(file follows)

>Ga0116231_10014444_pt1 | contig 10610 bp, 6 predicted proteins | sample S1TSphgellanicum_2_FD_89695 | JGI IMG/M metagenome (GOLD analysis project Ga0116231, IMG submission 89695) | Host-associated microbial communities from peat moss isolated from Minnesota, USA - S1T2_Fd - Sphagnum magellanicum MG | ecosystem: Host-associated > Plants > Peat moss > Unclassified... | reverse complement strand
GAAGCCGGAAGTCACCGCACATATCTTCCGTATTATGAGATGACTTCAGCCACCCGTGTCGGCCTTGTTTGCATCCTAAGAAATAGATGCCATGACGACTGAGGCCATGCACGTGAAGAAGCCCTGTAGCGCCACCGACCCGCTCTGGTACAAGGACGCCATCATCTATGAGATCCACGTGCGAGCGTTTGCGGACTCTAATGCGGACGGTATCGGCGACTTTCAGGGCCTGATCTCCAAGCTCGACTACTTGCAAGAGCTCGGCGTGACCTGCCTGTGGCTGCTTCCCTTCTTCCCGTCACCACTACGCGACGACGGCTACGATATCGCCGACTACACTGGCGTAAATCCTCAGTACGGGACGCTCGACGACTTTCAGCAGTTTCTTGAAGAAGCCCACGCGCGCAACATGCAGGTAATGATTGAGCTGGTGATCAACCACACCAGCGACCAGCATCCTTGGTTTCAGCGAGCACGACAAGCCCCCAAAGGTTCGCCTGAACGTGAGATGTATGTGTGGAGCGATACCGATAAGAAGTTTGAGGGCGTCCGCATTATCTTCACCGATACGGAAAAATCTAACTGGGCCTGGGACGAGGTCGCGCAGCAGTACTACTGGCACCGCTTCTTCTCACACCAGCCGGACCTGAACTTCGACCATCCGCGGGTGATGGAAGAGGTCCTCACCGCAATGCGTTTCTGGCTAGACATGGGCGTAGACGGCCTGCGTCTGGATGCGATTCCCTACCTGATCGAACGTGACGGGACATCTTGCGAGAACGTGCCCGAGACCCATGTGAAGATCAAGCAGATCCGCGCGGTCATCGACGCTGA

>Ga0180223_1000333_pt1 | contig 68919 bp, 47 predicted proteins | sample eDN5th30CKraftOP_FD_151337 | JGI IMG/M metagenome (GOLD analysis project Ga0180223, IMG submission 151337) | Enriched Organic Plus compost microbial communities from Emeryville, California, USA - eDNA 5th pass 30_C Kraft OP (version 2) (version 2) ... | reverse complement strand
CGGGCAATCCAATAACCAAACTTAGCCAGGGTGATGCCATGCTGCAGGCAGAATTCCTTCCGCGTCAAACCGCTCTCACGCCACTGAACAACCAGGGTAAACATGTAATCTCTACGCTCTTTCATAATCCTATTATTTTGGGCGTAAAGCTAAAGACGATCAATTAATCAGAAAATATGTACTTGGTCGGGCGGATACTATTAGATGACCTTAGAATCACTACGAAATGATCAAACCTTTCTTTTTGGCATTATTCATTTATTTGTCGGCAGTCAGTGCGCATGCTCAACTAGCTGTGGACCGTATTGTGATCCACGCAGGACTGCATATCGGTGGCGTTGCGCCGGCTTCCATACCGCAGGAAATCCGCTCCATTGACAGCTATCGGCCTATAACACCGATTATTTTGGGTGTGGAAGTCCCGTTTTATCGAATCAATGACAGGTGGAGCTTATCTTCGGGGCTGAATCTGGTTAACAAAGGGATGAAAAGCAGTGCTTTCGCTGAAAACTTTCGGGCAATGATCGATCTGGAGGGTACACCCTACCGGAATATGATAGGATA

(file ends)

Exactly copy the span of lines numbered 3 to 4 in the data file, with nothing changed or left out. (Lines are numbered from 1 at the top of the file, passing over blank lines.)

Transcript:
>Ga0180223_1000333_pt1 | contig 68919 bp, 47 predicted proteins | sample eDN5th30CKraftOP_FD_151337 | JGI IMG/M metagenome (GOLD analysis project Ga0180223, IMG submission 151337) | Enriched Organic Plus compost microbial communities from Emeryville, California, USA - eDNA 5th pass 30_C Kraft OP (version 2) (version 2) ... | reverse complement strand
CGGGCAATCCAATAACCAAACTTAGCCAGGGTGATGCCATGCTGCAGGCAGAATTCCTTCCGCGTCAAACCGCTCTCACGCCACTGAACAACCAGGGTAAACATGTAATCTCTACGCTCTTTCATAATCCTATTATTTTGGGCGTAAAGCTAAAGACGATCAATTAATCAGAAAATATGTACTTGGTCGGGCGGATACTATTAGATGACCTTAGAATCACTACGAAATGATCAAACCTTTCTTTTTGGCATTATTCATTTATTTGTCGGCAGTCAGTGCGCATGCTCAACTAGCTGTGGACCGTATTGTGATCCACGCAGGACTGCATATCGGTGGCGTTGCGCCGGCTTCCATACCGCAGGAAATCCGCTCCATTGACAGCTATCGGCCTATAACACCGATTATTTTGGGTGTGGAAGTCCCGTTTTATCGAATCAATGACAGGTGGAGCTTATCTTCGGGGCTGAATCTGGTTAACAAAGGGATGAAAAGCAGTGCTTTCGCTGAAAACTTTCGGGCAATGATCGATCTGGAGGGTACACCCTACCGGAATATGATAGGATA